Select Committee on Standards and Privileges Written Evidence


5.  Joint written statement by Mr Iain Duncan Smith, Mrs Elizabeth Duncan Smith and Mrs Christine Watson, 13 October 2003

A summary of the evidence that could be given by Mr Iain Duncan Smith, Mrs Betsy Duncan Smith and Mrs Christine Watson

Iain Duncan Smith (IDS), Betsy Duncan Smith (BDS) and Christine Watson (Private Secretary)

1.  By profession, BDS ran a freelance secretarial service which would, provide secretarial services to Chief Executives when their PA's were absent or away on holiday. For example, BDS worked for Lord Thomas of Swinterton when he was Chairman of the CPS from his home.

2.  She has worked for IDS for over 10 years since his election in 1992. She has a signed contract dated 1 October, 1997 which describes the nature of her diary and other secretarial responsibilities and the fact that she is required to work for 25 hours a week from home or the office, in fact she worked considerably longer hours than that. BDS will also produce a letter from the Fees Office showing what she was paid no more than £15K until she ceased her job on 31 December, 2002 and in the last year received a total of £11K.

3.  Up till August 2001, IDS and BDS lived in Fulham. There was a fully equipped office there and indeed the constituency work had been done from the home office when it could not be carried out at Westminster during the 1997 and 2001 election campaigns. During that period BDS was working with Annabelle Eyre (Constituency Secretary) on the diary and various secretarial tasks as required. When BDS lived in London, she was able to travel into Westminster during the hours that her children were at school and characteristically would work between about 9.30 and 3.00 but also would work late in the evenings and at weekends from home and on a number of days BDS would work from the home office. The work included running IDS's diary, and assisting when required on constituency casework, liaising with the Chingford constituency office and assisting Annabelle Eyre as and when required, for example covering for her when she was away on holiday.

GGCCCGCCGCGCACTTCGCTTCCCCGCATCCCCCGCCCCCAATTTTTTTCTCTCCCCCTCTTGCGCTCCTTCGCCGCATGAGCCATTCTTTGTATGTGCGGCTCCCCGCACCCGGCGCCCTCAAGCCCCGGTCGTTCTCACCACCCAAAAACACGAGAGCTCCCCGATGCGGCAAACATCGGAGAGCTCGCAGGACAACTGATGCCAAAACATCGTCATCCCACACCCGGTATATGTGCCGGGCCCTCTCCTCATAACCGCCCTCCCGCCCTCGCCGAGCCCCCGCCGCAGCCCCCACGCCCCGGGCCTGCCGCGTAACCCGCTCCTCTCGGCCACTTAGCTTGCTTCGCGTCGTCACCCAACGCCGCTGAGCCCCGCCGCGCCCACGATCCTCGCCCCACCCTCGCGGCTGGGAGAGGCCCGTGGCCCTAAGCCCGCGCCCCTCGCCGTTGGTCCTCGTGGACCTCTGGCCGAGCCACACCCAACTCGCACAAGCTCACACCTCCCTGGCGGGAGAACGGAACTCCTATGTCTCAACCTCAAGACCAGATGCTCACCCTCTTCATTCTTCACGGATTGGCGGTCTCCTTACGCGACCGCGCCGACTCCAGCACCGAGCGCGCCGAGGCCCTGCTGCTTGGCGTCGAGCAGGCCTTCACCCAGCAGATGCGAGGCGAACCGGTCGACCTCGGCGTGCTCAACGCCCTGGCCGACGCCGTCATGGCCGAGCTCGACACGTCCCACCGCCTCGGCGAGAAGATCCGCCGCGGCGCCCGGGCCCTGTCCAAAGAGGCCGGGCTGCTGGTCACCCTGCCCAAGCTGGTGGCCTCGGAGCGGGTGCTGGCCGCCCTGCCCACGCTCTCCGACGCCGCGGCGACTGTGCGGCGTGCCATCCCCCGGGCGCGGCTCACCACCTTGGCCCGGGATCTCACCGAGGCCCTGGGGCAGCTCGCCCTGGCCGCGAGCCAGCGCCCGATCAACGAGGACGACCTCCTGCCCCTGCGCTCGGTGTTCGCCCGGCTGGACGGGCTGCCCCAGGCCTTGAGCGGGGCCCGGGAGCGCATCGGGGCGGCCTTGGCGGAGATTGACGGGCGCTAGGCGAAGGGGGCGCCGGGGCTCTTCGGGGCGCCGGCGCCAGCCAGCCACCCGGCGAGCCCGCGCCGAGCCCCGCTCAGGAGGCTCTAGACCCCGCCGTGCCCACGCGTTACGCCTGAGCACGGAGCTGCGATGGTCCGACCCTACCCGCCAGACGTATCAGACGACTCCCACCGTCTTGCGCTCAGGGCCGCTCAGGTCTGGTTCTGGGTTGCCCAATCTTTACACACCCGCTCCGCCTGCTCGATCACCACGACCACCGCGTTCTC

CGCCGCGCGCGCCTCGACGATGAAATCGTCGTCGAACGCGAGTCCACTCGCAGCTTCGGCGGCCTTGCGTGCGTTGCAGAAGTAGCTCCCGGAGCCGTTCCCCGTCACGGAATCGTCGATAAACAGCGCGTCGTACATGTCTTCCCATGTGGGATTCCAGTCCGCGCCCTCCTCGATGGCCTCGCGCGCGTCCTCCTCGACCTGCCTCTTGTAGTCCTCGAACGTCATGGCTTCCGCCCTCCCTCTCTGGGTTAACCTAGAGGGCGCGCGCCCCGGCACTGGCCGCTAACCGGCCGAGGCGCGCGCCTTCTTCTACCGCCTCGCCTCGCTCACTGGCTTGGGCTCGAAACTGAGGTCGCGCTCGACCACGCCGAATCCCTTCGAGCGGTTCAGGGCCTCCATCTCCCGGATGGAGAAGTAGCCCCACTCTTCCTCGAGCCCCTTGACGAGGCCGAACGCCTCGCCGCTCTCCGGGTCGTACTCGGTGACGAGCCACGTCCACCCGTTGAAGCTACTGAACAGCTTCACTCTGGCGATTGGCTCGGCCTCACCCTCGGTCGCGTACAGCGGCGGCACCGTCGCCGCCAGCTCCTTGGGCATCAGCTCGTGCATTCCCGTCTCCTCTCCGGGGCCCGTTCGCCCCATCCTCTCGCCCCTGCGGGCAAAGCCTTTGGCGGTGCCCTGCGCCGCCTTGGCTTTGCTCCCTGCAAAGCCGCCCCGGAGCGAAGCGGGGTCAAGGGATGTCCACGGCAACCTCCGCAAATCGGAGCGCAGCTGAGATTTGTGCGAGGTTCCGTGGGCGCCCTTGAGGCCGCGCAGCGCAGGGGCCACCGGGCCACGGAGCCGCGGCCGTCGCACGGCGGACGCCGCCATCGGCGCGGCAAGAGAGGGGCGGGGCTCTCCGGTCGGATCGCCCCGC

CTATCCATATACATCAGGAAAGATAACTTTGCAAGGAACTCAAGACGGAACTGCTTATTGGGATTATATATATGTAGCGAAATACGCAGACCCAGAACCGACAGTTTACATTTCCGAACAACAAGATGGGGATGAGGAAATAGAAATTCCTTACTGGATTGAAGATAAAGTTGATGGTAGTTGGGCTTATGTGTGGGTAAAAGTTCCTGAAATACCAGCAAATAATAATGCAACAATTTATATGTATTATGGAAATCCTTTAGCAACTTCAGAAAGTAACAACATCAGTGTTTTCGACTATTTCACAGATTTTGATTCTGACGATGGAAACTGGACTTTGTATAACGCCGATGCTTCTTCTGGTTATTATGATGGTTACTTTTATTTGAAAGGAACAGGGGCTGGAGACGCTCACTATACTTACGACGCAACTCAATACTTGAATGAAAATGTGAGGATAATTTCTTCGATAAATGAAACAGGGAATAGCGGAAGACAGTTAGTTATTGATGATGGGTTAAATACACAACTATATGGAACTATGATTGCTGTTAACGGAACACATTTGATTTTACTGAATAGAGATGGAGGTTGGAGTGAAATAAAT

4.  In August 2001, IDS and BDS moved to the house in Swanboume, near Milton Keynes. As this was about an hour and half by car to Westminster, it soon became apparent that it was not realistic to travel up and down to London, with the school commitments. So her work was done from Swanbourne where an office was established at home.

5.  On 13 September, 2001, IDS was elected Leader of the Opposition. Furthermore, the Leader of the Opposition's Private Office had to be set up with new staff and in fact no member of William Hague's staff remained behind in the new office. BDS having worked for IDS for 10 years provided continuity and has been described by those who worked with her as the "sheet anchor". It was IDS's and BDS's intention for BDS to give up work once all the appointments were settled so as to concentrate on being the wife of the Leader of the Opposition.

6.  After he was elected leader, the constituency office had to be packed up and moved location. During the course of that there was a great strain on correspondence which BDS assisted in clearing. This added to the pressures of those early months.

7.  BDS set up an office in Swanbourne which was fully equipped with fax, computer (subsequently a second computer was added), e-mail and an ISDN line. Although BDS did initially, come up several times to Westminster, she decided it was not an efficient use of time as with the school hours it would mean that she could spend only a couple of hours in Westminster. She therefore operated mostly from Swanboume which enabled her to work for longer hours.

8.  BDS liaised with Andrew Whitby-Collins, who had been appointed Diary Secretary in the Leader's Office after the election campaign. He would on a regular basis send the long-term diary covering IDS's appointments for 6 months which BDS would then go through with IDS and feed into it the necessary engagements and changes after discussions. AWC would also send through the short-term weekly diary. BDS would assist by way of secretarial and diary skills in sorting out what information IDS required for meetings and other engagements. She would work in support of and alongside the constituency office and leader's office. BDS would also make sure that constituency events were arranged following discussions with Rikki Radford (Constituency Agent) and Coralie Buckmaster (Constituency Association Chairman).